China is not yet able to produce chips thinner than
Hardware

China is not yet able to produce chips thinner than 90 nm without imported equipment

Despite the active purchase of foreign equipment that is not yet subject to sanctions from Chinese chipmakers and some progress in import substitution, the local semiconductor industry still cannot boast of having a sufficient production base for subsequent advances. All advanced equipment made in China is concentrated in scientific laboratories rather than industrial enterprises.

    Image source: Bloomberg

Image source: Bloomberg

About how explained South China morning postsaid the vice chairman of the China Electronics Equipment Manufacturers Association at an industry event in August. Li Jinxiang made it clear that China’s semiconductor industry still has a long way to go before it can reduce its dependence on imported equipment. He noted that none of the production lines in China are equipped with domestically manufactured lithography systems, as most of them have prototype status and are used for scientific research.

Perhaps this is precisely the basis for the conclusions of American officials who launched their own investigation after the release of the Huawei Mate 60 Pro smartphone, based on the Chinese 7nm processor HiSilicon Kirin 9000s released under sanctions. According to US Secretary of Commerce Gina Raimondo, based on the evidence available to the US, this investigation concluded that China does not have the capacity to mass produce 7nm chips.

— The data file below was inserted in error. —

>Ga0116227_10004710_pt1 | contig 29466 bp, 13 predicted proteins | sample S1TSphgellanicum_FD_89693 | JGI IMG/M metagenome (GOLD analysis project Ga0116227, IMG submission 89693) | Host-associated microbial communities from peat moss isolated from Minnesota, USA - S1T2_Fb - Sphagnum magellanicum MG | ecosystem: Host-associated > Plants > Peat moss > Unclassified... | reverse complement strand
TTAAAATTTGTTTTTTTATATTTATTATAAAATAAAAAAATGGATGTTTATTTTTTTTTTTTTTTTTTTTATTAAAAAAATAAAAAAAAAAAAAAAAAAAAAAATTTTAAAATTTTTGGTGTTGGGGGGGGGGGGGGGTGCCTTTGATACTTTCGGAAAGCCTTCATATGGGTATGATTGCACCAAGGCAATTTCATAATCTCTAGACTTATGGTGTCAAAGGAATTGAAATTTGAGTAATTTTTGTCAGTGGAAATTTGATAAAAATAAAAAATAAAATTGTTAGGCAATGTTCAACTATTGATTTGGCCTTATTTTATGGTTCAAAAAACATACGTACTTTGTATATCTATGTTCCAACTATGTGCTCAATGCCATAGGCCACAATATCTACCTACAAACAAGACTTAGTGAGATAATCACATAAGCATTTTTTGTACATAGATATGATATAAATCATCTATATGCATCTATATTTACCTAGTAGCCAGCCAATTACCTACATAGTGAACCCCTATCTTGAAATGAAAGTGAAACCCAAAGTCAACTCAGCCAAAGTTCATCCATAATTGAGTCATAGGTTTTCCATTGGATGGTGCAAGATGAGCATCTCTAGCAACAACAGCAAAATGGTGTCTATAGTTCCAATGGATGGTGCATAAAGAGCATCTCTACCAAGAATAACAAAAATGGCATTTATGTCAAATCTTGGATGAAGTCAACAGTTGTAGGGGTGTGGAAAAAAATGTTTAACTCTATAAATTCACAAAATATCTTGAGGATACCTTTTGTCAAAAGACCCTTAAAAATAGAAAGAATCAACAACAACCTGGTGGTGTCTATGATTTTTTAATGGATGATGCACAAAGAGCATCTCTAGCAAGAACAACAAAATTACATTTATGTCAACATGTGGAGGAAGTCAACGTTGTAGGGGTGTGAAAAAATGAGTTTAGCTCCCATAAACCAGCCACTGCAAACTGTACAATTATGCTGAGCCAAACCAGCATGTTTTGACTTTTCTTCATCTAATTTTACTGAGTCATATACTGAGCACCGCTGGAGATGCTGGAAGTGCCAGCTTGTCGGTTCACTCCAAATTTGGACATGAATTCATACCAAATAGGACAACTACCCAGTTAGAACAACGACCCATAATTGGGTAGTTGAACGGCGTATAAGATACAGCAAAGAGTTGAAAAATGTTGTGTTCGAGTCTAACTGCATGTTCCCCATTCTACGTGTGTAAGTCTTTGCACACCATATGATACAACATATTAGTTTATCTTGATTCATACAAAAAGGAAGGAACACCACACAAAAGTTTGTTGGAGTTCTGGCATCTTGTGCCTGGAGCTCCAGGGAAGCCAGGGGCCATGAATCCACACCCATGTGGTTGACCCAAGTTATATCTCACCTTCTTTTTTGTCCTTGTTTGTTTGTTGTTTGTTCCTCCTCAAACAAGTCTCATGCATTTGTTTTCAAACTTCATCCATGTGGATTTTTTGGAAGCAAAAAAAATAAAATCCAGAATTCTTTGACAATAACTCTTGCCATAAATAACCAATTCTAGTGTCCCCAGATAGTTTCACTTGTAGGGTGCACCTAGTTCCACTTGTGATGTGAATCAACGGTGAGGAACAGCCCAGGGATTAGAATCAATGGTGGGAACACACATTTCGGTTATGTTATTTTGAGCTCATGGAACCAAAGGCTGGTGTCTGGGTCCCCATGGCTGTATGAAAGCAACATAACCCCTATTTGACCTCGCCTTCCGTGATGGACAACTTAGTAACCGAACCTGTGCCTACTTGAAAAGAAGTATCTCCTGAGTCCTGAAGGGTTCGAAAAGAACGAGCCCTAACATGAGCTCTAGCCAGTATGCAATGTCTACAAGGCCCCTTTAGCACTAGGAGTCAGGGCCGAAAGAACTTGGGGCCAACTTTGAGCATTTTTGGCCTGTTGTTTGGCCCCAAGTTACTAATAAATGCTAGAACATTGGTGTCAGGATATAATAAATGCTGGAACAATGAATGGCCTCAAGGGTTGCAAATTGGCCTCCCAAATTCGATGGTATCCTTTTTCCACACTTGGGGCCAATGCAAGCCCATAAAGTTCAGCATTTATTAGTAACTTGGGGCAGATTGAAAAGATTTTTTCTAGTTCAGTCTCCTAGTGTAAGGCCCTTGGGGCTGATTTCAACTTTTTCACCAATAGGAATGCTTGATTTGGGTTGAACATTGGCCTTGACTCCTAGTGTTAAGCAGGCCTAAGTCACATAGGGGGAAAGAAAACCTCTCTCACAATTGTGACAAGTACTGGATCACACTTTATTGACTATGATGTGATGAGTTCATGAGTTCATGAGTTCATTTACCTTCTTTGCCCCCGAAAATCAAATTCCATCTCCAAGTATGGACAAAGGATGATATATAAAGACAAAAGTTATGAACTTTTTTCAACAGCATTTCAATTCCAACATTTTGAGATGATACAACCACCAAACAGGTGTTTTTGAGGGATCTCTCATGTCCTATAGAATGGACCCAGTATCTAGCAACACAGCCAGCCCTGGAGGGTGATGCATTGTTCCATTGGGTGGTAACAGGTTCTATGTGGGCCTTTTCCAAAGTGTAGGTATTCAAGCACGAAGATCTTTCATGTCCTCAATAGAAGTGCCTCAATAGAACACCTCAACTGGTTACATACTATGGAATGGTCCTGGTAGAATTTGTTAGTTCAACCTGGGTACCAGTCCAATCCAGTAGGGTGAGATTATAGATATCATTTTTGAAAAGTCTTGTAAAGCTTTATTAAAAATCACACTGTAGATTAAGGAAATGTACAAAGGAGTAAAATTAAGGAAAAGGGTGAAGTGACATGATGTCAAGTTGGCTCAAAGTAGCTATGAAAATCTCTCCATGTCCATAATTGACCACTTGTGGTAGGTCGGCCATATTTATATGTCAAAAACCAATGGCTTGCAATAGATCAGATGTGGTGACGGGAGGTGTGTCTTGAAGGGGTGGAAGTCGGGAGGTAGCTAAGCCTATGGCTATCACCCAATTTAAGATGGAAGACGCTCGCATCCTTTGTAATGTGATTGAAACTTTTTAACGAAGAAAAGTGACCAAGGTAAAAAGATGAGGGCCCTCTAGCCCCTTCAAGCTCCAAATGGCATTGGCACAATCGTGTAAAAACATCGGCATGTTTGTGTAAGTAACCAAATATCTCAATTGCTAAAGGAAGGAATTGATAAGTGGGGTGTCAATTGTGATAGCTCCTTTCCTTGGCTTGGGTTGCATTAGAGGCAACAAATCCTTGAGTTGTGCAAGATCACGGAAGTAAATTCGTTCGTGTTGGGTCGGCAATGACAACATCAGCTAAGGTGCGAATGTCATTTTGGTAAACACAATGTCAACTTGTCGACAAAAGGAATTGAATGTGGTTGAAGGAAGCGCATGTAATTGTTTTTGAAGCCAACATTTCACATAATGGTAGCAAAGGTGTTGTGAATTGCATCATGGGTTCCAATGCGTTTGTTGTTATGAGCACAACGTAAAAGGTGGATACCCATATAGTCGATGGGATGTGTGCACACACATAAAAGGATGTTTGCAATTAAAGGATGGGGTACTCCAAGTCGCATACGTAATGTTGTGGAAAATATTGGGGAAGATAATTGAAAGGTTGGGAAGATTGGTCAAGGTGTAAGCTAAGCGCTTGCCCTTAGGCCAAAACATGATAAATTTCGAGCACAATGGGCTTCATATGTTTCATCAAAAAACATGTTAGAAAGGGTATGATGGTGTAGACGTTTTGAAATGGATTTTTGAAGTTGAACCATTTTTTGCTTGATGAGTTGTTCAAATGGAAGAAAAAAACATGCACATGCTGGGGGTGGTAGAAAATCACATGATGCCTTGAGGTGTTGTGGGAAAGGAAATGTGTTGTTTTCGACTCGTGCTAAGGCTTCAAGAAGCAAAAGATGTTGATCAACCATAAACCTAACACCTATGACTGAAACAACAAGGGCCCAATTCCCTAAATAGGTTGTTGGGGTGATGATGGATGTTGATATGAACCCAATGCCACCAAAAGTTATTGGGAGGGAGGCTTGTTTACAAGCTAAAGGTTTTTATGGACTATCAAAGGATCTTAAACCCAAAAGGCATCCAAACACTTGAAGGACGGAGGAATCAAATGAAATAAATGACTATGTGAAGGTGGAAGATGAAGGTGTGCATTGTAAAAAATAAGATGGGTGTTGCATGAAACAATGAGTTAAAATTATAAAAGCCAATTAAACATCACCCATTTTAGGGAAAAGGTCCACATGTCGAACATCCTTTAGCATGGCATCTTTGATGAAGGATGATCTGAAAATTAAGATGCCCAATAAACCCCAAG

Of course, China has been trying to develop its own advanced lithography systems for many years, but the best models of purely Chinese devices of this type, manufactured by the Shanghai company SMEE, can now only work with 90 nm lithography standards. In this regard, such a scanner is an order of magnitude inferior to the capabilities of Japanese and Dutch models. However, Chinese experts argue that it would be unfair to place all the blame for the delay on the same company SMEE. A lithography system consists of many components that are supplied by third parties, and SMEE’s suppliers are also significantly behind the Western competition. The company itself will only start delivering lithography systems capable of working with 28nm technology at the end of the year. To move beyond the ability to produce 7nm chips using bypass technologies, experts say Chinese suppliers will need to make significant advances in all key components.

Analysts at Albright Stonebridge Group estimate that it will take at least four to five years for an EUV-class lithography system to be available in mass production in China, thanks to the efforts of local device developers relying exclusively on local component suppliers. The leader in the supply of such lithography scanners to the global market is ASML from the Netherlands, but the authorities of this country already banned it from supplying such devices to Chinese customers in 2019, and now new sanctions are being prepared to expand the list of bans to more sophisticated ones Devices.

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Dylan Harris

Dylan Harris is fascinated by tests and reviews of computer hardware.

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